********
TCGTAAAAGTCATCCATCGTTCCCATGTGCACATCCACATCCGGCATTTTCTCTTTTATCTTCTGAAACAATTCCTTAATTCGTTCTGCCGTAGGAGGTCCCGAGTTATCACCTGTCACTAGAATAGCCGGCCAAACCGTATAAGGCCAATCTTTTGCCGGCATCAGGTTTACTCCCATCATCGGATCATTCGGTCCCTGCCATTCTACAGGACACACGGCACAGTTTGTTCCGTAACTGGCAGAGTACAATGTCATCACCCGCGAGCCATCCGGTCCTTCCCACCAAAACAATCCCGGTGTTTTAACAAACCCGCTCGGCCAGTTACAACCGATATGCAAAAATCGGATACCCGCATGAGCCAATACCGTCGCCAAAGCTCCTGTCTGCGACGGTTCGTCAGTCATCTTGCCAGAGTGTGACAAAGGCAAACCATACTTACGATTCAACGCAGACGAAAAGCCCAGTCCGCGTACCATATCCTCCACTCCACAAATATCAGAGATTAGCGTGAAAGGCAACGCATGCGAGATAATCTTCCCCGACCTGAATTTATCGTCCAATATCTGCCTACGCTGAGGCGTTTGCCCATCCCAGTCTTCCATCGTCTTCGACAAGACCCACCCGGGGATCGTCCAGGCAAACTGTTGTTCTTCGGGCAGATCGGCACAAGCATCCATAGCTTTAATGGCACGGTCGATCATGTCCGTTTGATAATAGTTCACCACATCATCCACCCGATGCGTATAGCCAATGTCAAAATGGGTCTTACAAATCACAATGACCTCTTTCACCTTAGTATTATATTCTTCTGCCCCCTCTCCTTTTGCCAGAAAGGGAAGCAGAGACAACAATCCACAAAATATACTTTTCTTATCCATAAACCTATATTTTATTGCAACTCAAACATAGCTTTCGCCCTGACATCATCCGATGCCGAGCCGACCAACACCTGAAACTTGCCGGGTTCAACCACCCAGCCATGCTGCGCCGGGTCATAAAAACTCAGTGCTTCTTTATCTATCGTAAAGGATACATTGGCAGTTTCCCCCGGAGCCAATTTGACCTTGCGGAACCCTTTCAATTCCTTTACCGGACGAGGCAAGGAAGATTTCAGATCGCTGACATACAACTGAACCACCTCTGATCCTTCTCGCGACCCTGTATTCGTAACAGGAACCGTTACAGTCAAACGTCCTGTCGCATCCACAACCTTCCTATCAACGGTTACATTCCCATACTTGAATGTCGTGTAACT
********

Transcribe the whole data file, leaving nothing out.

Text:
TCGTAAAAGTCATCCATCGTTCCCATGTGCACATCCACATCCGGCATTTTCTCTTTTATCTTCTGAAACAATTCCTTAATTCGTTCTGCCGTAGGAGGTCCCGAGTTATCACCTGTCACTAGAATAGCCGGCCAAACCGTATAAGGCCAATCTTTTGCCGGCATCAGGTTTACTCCCATCATCGGATCATTCGGTCCCTGCCATTCTACAGGACACACGGCACAGTTTGTTCCGTAACTGGCAGAGTACAATGTCATCACCCGCGAGCCATCCGGTCCTTCCCACCAAAACAATCCCGGTGTTTTAACAAACCCGCTCGGCCAGTTACAACCGATATGCAAAAATCGGATACCCGCATGAGCCAATACCGTCGCCAAAGCTCCTGTCTGCGACGGTTCGTCAGTCATCTTGCCAGAGTGTGACAAAGGCAAACCATACTTACGATTCAACGCAGACGAAAAGCCCAGTCCGCGTACCATATCCTCCACTCCACAAATATCAGAGATTAGCGTGAAAGGCAACGCATGCGAGATAATCTTCCCCGACCTGAATTTATCGTCCAATATCTGCCTACGCTGAGGCGTTTGCCCATCCCAGTCTTCCATCGTCTTCGACAAGACCCACCCGGGGATCGTCCAGGCAAACTGTTGTTCTTCGGGCAGATCGGCACAAGCATCCATAGCTTTAATGGCACGGTCGATCATGTCCGTTTGATAATAGTTCACCACATCATCCACCCGATGCGTATAGCCAATGTCAAAATGGGTCTTACAAATCACAATGACCTCTTTCACCTTAGTATTATATTCTTCTGCCCCCTCTCCTTTTGCCAGAAAGGGAAGCAGAGACAACAATCCACAAAATATACTTTTCTTATCCATAAACCTATATTTTATTGCAACTCAAACATAGCTTTCGCCCTGACATCATCCGATGCCGAGCCGACCAACACCTGAAACTTGCCGGGTTCAACCACCCAGCCATGCTGCGCCGGGTCATAAAAACTCAGTGCTTCTTTATCTATCGTAAAGGATACATTGGCAGTTTCCCCCGGAGCCAATTTGACCTTGCGGAACCCTTTCAATTCCTTTACCGGACGAGGCAAGGAAGATTTCAGATCGCTGACATACAACTGAACCACCTCTGATCCTTCTCGCGACCCTGTATTCGTAACAGGAACCGTTACAGTCAAACGTCCTGTCGCATCCACAACCTTCCTATCAACGGTTACATTCCCATACTTGAATGTCGTGTAACT